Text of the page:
Working with People with Learning Disabilities: Theory and Practice

Working with People with Learning Disabilities: Theory and Practice

Working with People with Learning Disabilities: Theory and Practice

Working with People with Learning Disabilities: Theory and Practice

Synopsis

"A comprehensive introduction to working with people with learning disabilities, this guide provides the theoretical understanding needed to inform good practice and to help improve the quality of life of people within this group. Emphasising empowerment and inclusion of those with learning disabilities, they relate theory to issues such as loss and bereavement, sexuality and social stigma. They also provide guidance for practitioners on social policy and legislation and explore crisis intervention, values and ethics, advocacy and joint agency work, making this an extremely useful resource for social workers, nurses, teachers, care workers and others working with people with learning disabilities." Title Summary field provided by Blackwell North America, Inc. All Rights Reserved

Excerpt

'Learning difficulty' or 'learning disability', which term should be used? This is a difficult question to answer and one about which views vary. Ideally people should be referred to by name and not be labelled with a definition that encompasses many different ability levels. In the 1980s the term 'learning difficulties' started to replace the use of the term 'mental handicap'. The use of learning difficulties emerged essentially from the Warnock Report which introduced it as a term to embrace all children with special educational needs. In part, its introduction focused on being more positive and reducing stigmatization. The term was generally applied to children in education; however, there were and still are some who apply it to adults. Later, learning disabilities became the definition more regularly used in relation to adults. In reality the terms 'learning disability' and 'learning difficulty' are, to an extent, used interchangeably to describe someone who has 'intellectual functioning that is more limited and is developing or has developed more slowly than is the case for most of the population' (Thomas and Pierson 1996, p.201). The debate over definitions and labels will continue; however, we will use the term identified by the Government and used by many others. Therefore throughout the book we will predominately refer to people with learning disabilities. No offence is intended to people who prefer to use the term 'learning difficulties'.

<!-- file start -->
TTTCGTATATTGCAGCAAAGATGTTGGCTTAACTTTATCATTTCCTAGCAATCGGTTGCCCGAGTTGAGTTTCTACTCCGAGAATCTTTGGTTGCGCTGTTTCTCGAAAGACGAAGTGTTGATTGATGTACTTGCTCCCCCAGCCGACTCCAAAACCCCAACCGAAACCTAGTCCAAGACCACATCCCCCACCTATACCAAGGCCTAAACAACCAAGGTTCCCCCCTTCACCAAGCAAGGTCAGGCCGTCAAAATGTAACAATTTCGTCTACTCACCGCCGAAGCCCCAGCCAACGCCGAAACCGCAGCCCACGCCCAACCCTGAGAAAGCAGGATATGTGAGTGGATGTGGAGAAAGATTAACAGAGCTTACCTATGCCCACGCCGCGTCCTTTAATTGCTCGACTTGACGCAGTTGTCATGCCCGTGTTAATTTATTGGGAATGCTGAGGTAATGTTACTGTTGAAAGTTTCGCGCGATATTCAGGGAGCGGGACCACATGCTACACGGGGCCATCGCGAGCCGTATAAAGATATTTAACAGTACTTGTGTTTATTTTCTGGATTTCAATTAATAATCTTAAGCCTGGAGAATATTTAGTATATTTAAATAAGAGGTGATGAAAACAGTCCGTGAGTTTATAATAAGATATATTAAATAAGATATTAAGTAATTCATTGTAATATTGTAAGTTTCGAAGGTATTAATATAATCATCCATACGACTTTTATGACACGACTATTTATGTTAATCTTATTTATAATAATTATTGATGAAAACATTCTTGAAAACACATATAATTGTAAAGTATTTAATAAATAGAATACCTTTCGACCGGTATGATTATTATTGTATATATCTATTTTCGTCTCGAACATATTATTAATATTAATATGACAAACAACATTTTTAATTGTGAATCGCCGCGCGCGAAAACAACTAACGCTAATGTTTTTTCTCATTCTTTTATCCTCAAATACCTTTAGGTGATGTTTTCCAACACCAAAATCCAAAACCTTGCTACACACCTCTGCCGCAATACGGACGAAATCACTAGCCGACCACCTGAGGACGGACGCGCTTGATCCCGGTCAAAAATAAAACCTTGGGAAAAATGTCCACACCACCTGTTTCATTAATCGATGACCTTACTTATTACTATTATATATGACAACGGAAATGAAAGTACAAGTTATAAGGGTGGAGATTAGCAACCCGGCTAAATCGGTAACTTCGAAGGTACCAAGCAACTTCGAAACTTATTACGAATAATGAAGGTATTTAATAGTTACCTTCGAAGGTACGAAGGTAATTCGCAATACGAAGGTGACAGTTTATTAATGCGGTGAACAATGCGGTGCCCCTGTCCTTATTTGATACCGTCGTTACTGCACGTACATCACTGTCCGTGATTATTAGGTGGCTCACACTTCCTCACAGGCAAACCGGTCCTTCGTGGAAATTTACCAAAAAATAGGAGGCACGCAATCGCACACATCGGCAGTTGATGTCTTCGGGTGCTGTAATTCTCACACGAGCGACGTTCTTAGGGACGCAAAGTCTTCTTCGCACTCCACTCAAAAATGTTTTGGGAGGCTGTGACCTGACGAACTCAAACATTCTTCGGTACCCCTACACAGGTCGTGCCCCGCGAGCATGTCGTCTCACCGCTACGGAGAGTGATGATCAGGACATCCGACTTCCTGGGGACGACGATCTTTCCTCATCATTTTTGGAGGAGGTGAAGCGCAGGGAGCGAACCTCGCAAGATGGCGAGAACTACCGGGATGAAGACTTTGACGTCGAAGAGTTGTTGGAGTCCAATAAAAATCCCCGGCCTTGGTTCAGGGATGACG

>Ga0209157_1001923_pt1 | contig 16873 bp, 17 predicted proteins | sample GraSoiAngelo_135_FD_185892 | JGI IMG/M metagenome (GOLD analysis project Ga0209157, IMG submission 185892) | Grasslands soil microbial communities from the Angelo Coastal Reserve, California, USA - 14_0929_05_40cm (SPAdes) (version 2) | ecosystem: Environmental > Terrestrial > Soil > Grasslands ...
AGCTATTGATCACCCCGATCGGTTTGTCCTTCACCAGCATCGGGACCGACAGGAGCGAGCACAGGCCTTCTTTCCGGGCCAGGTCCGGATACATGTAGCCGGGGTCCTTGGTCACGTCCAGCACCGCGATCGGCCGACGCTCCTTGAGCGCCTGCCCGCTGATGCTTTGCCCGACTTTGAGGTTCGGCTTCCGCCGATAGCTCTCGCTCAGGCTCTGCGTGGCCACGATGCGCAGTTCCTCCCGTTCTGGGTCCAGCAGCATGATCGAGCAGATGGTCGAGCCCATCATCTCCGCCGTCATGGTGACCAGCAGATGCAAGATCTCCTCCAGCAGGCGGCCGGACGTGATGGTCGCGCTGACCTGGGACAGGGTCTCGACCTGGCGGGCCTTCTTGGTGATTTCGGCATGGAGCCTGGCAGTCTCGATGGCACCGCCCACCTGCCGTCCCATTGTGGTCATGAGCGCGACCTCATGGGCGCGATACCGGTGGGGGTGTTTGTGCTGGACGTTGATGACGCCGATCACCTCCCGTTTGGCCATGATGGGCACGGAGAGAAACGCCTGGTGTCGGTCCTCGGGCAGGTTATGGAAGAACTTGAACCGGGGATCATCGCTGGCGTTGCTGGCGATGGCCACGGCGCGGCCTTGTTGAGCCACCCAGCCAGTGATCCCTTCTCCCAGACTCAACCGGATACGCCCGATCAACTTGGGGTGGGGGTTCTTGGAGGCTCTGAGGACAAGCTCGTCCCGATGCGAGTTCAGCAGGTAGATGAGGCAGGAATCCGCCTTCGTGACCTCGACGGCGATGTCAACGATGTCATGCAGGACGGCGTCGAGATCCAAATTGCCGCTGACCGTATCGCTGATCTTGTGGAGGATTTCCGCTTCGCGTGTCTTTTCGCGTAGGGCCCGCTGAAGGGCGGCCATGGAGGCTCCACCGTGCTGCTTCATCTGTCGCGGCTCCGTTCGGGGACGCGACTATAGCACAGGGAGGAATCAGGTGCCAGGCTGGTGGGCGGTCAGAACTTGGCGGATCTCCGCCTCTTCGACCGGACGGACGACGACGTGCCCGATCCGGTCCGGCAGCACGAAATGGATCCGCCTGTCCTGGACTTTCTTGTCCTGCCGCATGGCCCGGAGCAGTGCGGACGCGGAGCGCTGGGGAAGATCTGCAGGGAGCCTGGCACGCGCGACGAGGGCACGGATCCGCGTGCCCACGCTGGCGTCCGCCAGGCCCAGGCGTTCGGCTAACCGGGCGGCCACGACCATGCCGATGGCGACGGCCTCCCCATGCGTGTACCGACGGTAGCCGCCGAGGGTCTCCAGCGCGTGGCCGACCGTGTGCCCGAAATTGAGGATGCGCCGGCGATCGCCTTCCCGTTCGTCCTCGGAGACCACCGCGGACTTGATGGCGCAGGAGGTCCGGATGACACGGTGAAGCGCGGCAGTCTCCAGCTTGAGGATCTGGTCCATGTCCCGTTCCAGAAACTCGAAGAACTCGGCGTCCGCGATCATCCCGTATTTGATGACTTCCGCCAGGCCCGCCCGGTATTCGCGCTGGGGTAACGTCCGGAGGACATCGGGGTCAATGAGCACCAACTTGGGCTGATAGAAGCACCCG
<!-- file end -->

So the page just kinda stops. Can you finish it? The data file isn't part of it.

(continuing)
Working with People with Learning Disabilities: Theory and Practice was conceived during the authors' working relationship as practice teacher and social work student studying for the Diploma in Social Work. Both authors have a particular long-term interest in the field of learning disabilities and have diverse practical experience in residential, day care and community based services.

Over a number of years both explored theories and their transferability to direct working practice and identified the difficulties in finding appropriate literature that placed theory into learning disabilities based practice. Some texts examined theoretical perspectives, whilst others focused on people with learning disabilities and various aspects of their lives. A combination seemed to be missing and thus the idea for the book was developed.

Search by... Author
Show... All Results Primary Sources Peer-reviewed

Oops!

An unknown error has occurred. Please click the button below to reload the page. If the problem persists, please try again in a little while.